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Nature. 2017 Sep 7;549(7670):106-110. doi: 10.1038/nature23669. Epub 2017 Aug 16.

Identification of CMTM6 and CMTM4 as PD-L1 protein regulators.

Author information

1
Division of Molecular Oncology &Immunology, The Netherlands Cancer Institute, Plesmanlaan 121, 1066 CX Amsterdam, The Netherlands.
2
Division of Biochemistry, The Netherlands Cancer Institute, Plesmanlaan 121, 1066 CX Amsterdam, The Netherlands.
3
Division of Tumor Biology &Immunology, The Netherlands Cancer Institute, Plesmanlaan 121, 1066 CX Amsterdam, The Netherlands.
4
Biomolecular Mass Spectrometry and Proteomics, Bijvoet Center for Biomolecular Research and Utrecht Institute for Pharmaceutical Sciences, Padualaan 8, 3584 CH Utrecht, The Netherlands.
5
Netherlands Proteomics Centre, Padualaan 8, 3584 CH Utrecht, The Netherlands.
6
Division of Molecular Carcinogenesis, The Netherlands Cancer Institute, Plesmanlaan 121, 1066 CX Amsterdam, The Netherlands.
7
Division of Medical Oncology, The Netherlands Cancer Institute, Plesmanlaan 121, 1066 CX Amsterdam, The Netherlands.
8
Core Facility Molecular Pathology &Biobanking, Division of Pathology, The Netherlands Cancer Institute, Plesmanlaan 121, 1066 CX Amsterdam, The Netherlands.
9
Division of Pathology, The Netherlands Cancer Institute, Plesmanlaan 121, 1066 CX Amsterdam, The Netherlands.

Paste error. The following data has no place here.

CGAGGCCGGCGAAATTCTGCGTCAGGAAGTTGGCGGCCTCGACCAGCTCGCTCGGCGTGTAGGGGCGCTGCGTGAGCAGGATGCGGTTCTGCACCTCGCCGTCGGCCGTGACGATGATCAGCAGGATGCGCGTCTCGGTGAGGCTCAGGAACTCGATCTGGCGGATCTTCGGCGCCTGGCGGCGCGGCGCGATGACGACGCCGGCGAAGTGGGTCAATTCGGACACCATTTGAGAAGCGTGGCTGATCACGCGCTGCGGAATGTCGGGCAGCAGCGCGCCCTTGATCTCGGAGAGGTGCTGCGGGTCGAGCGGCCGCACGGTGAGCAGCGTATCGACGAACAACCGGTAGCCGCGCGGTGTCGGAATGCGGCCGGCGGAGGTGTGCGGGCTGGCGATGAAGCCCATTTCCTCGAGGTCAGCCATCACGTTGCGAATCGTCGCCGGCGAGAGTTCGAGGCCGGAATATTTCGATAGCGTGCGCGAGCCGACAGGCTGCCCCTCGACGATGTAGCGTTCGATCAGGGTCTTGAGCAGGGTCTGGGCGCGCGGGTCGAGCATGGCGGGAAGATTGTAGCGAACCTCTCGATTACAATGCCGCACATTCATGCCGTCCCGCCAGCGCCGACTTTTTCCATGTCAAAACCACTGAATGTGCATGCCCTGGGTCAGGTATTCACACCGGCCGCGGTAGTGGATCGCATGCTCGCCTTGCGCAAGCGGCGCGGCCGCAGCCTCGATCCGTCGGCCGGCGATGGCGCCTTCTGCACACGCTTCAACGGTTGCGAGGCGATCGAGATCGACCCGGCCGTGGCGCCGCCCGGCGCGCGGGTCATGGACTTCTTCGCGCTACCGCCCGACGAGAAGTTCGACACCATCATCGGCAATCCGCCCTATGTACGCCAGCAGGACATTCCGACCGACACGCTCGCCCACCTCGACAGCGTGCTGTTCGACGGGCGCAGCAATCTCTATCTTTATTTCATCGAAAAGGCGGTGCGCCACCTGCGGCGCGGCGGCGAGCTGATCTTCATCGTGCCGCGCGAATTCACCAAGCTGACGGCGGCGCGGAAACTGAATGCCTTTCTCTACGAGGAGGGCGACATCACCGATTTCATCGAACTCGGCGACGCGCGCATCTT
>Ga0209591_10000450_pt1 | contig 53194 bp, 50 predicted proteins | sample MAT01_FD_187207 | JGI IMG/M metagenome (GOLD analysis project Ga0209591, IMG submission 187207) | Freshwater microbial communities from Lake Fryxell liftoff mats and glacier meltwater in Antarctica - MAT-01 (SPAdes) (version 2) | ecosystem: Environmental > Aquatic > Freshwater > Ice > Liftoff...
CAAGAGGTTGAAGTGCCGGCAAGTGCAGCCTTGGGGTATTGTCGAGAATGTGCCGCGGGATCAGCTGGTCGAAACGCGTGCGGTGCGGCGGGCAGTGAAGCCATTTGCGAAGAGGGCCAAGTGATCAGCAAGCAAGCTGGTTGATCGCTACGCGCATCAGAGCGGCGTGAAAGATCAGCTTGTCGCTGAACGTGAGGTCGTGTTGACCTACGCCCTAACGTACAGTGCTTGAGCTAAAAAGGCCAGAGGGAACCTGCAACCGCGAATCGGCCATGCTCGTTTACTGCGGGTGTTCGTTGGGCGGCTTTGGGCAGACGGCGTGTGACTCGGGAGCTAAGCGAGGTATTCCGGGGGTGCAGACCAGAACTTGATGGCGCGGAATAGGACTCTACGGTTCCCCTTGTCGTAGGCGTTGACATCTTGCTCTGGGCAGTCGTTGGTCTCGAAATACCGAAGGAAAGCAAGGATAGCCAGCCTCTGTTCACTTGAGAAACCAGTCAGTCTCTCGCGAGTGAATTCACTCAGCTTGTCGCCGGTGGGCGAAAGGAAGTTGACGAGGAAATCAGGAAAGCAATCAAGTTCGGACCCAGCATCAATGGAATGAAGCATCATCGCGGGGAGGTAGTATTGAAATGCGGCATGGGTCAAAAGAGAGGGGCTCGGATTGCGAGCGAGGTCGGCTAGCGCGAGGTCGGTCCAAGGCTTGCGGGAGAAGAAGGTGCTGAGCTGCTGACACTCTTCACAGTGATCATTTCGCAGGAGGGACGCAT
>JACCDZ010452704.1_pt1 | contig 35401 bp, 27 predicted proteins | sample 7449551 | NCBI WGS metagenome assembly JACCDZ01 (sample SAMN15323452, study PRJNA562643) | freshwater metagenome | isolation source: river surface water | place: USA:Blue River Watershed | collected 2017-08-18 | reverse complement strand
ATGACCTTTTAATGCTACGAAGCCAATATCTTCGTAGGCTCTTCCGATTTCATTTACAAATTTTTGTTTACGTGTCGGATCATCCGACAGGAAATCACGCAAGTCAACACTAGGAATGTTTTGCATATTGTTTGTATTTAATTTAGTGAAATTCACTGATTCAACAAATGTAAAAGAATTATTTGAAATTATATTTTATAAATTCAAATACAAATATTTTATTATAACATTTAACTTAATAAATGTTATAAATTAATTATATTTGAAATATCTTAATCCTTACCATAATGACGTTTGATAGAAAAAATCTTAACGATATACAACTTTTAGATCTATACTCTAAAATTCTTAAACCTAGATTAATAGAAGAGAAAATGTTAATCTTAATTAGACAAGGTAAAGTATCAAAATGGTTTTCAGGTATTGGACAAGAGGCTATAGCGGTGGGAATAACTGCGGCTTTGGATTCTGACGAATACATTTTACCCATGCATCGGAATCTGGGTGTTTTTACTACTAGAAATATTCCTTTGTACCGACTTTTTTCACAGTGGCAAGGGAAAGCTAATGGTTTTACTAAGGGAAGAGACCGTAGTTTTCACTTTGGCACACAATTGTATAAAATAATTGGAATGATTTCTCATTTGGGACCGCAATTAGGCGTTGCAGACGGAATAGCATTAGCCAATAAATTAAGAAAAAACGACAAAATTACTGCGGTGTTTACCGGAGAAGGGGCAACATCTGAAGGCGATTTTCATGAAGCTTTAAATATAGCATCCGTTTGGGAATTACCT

10
CeMM Research Center for Molecular Medicine of the Austrian Academy of Sciences, 1090 Vienna, Austria.
11
Cancergenomics.nl, Plesmanlaan 121, 1066 CX Amsterdam, The Netherlands.

Abstract

The clinical benefit for patients with diverse types of metastatic cancers that has been observed upon blockade of the interaction between PD-1 and PD-L1 has highlighted the importance of this inhibitory axis in the suppression of tumour-specific T-cell responses. Notwithstanding the key role of PD-L1 expression by cells within the tumour micro-environment, our understanding of the regulation of the PD-L1 protein is limited. Here we identify, using a haploid genetic screen, CMTM6, a type-3 transmembrane protein of previously unknown function, as a regulator of the PD-L1 protein. Interference with CMTM6 expression results in impaired PD-L1 protein expression in all human tumour cell types tested and in primary human dendritic cells. Furthermore, through both a haploid genetic modifier screen in CMTM6-deficient cells and genetic complementation experiments, we demonstrate that this function is shared by its closest family member, CMTM4, but not by any of the other CMTM members tested. Notably, CMTM6 increases the PD-L1 protein pool without affecting PD-L1 (also known as CD274) transcription levels. Rather, we demonstrate that CMTM6 is present at the cell surface, associates with the PD-L1 protein, reduces its ubiquitination and increases PD-L1 protein half-life. Consistent with its role in PD-L1 protein regulation, CMTM6 enhances the ability of PD-L1-expressing tumour cells to inhibit T cells. Collectively, our data reveal that PD-L1 relies on CMTM6/4 to efficiently carry out its inhibitory function, and suggest potential new avenues to block this pathway.

PMID:
28813410
DOI:
10.1038/nature23669
[Indexed for MEDLINE]

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